Michael Swartz / February 9, 2022

Is the American Domestic Oil Boom Going Bust?

Shale production has not recovered to pre-pandemic levels, and it might not.

While the evidence at the pump would say otherwise, oil companies in several areas of the country are claiming their output will increase markedly this year. Bloomberg News reported that oil analysis firm Lium LLC predicted a “surge” of more than one million barrels a day compared to last year, claiming this “would represent the region’s largest expansion of output since 2018, according to Lium.” More output could help with surging prices and all those “I did that” Joe Biden stickers you keep seeing on your local gas pump. Right?

More specifically, Bloomberg adds: “Private operators, which represent more than a third of U.S. output, are expected to ‘re-boom’ over the next six months as they get ready to complete wells, while the major oil companies — accounting for another 18% of production — have already started growing production. Exxon Mobil Corp. said Tuesday it plans to boost output by 25% this year in the Permian Basin, the biggest U.S. oil-producing region. That comes four days after Chevron Corp. announced it will ramp up its own Permian supplies by 10% from an even larger production base.”

If you just went by that news, you would be led to believe that happy days are here again for the domestic oil industry, particularly those entities who specialize in extracting shale oil from regions like the aforementioned Permian Basin and Eagle Ford Shale field, both in Texas, as well as the Bakken Formation in North Dakota and other locations in Wyoming and Oklahoma. However, energy reporter Collin Eaton at The Wall Street Journal threw a bucket of cold water on that optimism by pointing out the shale boom insofar as continual production increases are concerned may be coming to an end. For one thing, these prime fields aren’t as productive as once predicted. And despite initial projections that the oil shale would last 200 years, Eaton says the current fields in play may be tapped out in just a few decades.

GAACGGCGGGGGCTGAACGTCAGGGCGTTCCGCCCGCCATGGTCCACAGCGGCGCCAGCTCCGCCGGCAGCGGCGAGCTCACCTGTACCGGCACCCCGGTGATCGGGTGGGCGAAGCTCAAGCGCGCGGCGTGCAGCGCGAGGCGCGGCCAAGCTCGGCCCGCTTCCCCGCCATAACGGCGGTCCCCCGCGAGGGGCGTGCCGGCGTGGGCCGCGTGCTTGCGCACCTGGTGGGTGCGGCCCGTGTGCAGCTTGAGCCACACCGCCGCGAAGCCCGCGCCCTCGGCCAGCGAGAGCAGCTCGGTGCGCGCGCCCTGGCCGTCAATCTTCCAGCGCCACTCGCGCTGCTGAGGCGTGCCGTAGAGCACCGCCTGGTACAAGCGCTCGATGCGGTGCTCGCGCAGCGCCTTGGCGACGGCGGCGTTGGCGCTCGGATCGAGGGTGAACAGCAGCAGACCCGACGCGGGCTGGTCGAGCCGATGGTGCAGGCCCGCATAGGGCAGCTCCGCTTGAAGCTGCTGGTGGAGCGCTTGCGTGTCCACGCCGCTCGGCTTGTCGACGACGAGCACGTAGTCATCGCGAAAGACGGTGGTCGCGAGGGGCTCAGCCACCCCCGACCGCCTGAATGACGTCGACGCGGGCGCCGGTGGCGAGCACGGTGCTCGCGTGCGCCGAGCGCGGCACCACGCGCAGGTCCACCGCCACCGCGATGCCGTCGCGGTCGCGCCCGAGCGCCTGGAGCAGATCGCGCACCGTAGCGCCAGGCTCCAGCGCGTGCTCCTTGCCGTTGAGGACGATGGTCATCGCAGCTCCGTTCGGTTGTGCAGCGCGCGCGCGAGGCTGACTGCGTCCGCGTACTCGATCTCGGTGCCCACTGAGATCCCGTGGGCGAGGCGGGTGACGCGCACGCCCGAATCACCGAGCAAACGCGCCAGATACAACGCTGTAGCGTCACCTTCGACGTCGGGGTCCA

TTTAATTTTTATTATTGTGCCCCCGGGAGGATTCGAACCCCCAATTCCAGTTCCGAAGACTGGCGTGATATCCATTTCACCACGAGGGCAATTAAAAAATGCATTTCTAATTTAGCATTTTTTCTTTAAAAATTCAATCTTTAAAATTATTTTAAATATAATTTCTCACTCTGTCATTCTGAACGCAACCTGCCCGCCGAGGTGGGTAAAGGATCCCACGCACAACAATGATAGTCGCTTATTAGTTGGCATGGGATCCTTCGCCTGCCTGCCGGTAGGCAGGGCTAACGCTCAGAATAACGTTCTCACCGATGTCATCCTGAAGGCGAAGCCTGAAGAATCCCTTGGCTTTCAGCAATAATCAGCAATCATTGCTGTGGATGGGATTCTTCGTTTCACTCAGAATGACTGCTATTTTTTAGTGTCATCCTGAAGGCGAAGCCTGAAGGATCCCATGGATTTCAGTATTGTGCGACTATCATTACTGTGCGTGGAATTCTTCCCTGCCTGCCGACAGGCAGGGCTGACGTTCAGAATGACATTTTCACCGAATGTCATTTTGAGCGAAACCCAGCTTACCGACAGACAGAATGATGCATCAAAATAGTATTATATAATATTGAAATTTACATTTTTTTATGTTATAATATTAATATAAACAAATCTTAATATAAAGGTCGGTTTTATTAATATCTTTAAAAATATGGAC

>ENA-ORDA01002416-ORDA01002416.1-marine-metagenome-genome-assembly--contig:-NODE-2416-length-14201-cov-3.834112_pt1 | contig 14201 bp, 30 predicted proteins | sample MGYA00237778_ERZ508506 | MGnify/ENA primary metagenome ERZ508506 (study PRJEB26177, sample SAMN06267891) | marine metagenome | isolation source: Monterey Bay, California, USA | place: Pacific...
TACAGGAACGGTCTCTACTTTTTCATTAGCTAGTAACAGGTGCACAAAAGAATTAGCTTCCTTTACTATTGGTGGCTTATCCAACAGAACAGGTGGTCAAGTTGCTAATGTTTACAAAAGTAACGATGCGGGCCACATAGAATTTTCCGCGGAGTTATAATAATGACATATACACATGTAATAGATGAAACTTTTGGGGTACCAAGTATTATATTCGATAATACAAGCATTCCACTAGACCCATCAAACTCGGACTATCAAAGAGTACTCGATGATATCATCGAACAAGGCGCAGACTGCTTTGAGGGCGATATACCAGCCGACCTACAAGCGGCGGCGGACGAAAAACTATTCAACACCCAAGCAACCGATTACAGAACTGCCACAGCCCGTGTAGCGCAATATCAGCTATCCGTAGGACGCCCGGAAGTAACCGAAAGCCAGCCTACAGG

Setting aside the well-documented animus toward fossil fuels exhibited by the current administration from day one, it seems like we’ve been here before. Two years ago, we had a very rough time in the oil patch when per-barrel prices cratered during the pandemic thanks to slack demand and a price war between Russia and Saudi Arabia that began in an effort to counter our emerging dominance in the industry under President Donald Trump. Even though demand has returned and prices per barrel have rebounded back to levels last seen in 2015, like many other things in this country, domestic oil production hasn’t recovered to where we were before the Wuhan flu hit.

Yet if we go back about 15 years, the general attitude among “the experts” was that we had hit “peak oil” about 1970 and it was time to embrace renewable energy. Advances in hydraulic fracturing and extraction technology, however, made old oil wells productive again and shale oil economically viable, leading to a restoration of production and boom times for formerly woebegone regions like west Texas and North Dakota — a state that saw a long-term stagnation in population suddenly reversed with the opening of the Bakken field and increased economic prospects.

The oil market will always be there since oil is used for much more than filling up at the gas station, particularly petrochemicals and plastics. Domestic oil production only slowed for the half-century between 1960 and 2010 because it became less expensive for oil companies to extract it overseas and ship it here. Once the costs of production and transport (and the political volatility) increased in those markets while oil demand remained strong, it became economically viable to discover new technology and venues for domestic energy extraction.

So as long as we maintain a reasonably capitalist system — and yes, that’s not a given — the promise is there for yet another evolution in the shale oil industry.

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